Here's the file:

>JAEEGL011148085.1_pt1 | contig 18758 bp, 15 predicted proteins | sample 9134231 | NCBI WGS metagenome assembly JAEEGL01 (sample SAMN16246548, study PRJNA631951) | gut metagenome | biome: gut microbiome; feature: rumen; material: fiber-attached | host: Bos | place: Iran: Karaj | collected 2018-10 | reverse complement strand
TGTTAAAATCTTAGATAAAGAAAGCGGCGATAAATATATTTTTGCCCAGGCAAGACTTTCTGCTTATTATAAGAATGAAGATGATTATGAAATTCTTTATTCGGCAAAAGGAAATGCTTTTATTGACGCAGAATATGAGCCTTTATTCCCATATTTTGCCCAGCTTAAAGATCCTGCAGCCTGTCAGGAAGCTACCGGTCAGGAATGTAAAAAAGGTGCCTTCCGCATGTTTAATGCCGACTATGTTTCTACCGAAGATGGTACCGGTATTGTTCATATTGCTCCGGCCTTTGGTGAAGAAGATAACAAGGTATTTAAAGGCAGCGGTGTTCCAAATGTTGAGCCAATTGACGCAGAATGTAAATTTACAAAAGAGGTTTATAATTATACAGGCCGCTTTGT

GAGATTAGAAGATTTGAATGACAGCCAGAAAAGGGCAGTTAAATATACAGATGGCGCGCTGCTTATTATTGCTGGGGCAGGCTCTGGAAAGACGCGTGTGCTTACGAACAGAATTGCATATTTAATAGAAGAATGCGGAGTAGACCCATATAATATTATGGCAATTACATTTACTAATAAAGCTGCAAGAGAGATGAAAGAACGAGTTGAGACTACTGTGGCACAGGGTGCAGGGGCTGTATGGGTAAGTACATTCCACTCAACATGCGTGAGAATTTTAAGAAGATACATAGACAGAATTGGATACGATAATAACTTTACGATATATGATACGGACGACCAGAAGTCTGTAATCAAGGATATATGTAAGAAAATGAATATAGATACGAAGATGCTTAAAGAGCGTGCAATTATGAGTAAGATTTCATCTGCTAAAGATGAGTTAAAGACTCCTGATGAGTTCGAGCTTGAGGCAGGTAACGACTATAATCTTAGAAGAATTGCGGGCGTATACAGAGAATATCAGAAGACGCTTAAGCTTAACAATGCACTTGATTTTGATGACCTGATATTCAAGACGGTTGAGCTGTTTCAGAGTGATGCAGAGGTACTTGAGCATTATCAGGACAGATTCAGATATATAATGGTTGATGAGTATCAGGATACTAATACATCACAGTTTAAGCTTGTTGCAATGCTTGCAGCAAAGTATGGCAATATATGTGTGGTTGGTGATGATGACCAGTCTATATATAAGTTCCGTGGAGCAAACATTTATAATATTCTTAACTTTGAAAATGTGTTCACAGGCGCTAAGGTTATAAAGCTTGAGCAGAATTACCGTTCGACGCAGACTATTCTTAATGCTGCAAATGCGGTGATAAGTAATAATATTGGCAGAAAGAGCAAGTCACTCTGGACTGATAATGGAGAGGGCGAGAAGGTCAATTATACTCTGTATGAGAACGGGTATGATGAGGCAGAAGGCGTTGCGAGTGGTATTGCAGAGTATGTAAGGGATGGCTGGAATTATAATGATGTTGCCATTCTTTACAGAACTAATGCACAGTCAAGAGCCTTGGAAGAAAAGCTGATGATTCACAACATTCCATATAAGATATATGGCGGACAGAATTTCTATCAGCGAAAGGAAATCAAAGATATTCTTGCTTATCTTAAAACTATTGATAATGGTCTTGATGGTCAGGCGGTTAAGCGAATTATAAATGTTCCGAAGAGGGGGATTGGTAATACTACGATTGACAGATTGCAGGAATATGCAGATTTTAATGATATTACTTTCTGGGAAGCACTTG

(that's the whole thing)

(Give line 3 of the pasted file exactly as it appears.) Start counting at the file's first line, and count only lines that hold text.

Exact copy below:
GAGATTAGAAGATTTGAATGACAGCCAGAAAAGGGCAGTTAAATATACAGATGGCGCGCTGCTTATTATTGCTGGGGCAGGCTCTGGAAAGACGCGTGTGCTTACGAACAGAATTGCATATTTAATAGAAGAATGCGGAGTAGACCCATATAATATTATGGCAATTACATTTACTAATAAAGCTGCAAGAGAGATGAAAGAACGAGTTGAGACTACTGTGGCACAGGGTGCAGGGGCTGTATGGGTAAGTACATTCCACTCAACATGCGTGAGAATTTTAAGAAGATACATAGACAGAATTGGATACGATAATAACTTTACGATATATGATACGGACGACCAGAAGTCTGTAATCAAGGATATATGTAAGAAAATGAATATAGATACGAAGATGCTTAAAGAGCGTGCAATTATGAGTAAGATTTCATCTGCTAAAGATGAGTTAAAGACTCCTGATGAGTTCGAGCTTGAGGCAGGTAACGACTATAATCTTAGAAGAATTGCGGGCGTATACAGAGAATATCAGAAGACGCTTAAGCTTAACAATGCACTTGATTTTGATGACCTGATATTCAAGACGGTTGAGCTGTTTCAGAGTGATGCAGAGGTACTTGAGCATTATCAGGACAGATTCAGATATATAATGGTTGATGAGTATCAGGATACTAATACATCACAGTTTAAGCTTGTTGCAATGCTTGCAGCAAAGTATGGCAATATATGTGTGGTTGGTGATGATGACCAGTCTATATATAAGTTCCGTGGAGCAAACATTTATAATATTCTTAACTTTGAAAATGTGTTCACAGGCGCTAAGGTTATAAAGCTTGAGCAGAATTACCGTTCGACGCAGACTATTCTTAATGCTGCAAATGCGGTGATAAGTAATAATATTGGCAGAAAGAGCAAGTCACTCTGGACTGATAATGGAGAGGGCGAGAAGGTCAATTATACTCTGTATGAGAACGGGTATGATGAGGCAGAAGGCGTTGCGAGTGGTATTGCAGAGTATGTAAGGGATGGCTGGAATTATAATGATGTTGCCATTCTTTACAGAACTAATGCACAGTCAAGAGCCTTGGAAGAAAAGCTGATGATTCACAACATTCCATATAAGATATATGGCGGACAGAATTTCTATCAGCGAAAGGAAATCAAAGATATTCTTGCTTATCTTAAAACTATTGATAATGGTCTTGATGGTCAGGCGGTTAAGCGAATTATAAATGTTCCGAAGAGGGGGATTGGTAATACTACGATTGACAGATTGCAGGAATATGCAGATTTTAATGATATTACTTTCTGGGAAGCACTTG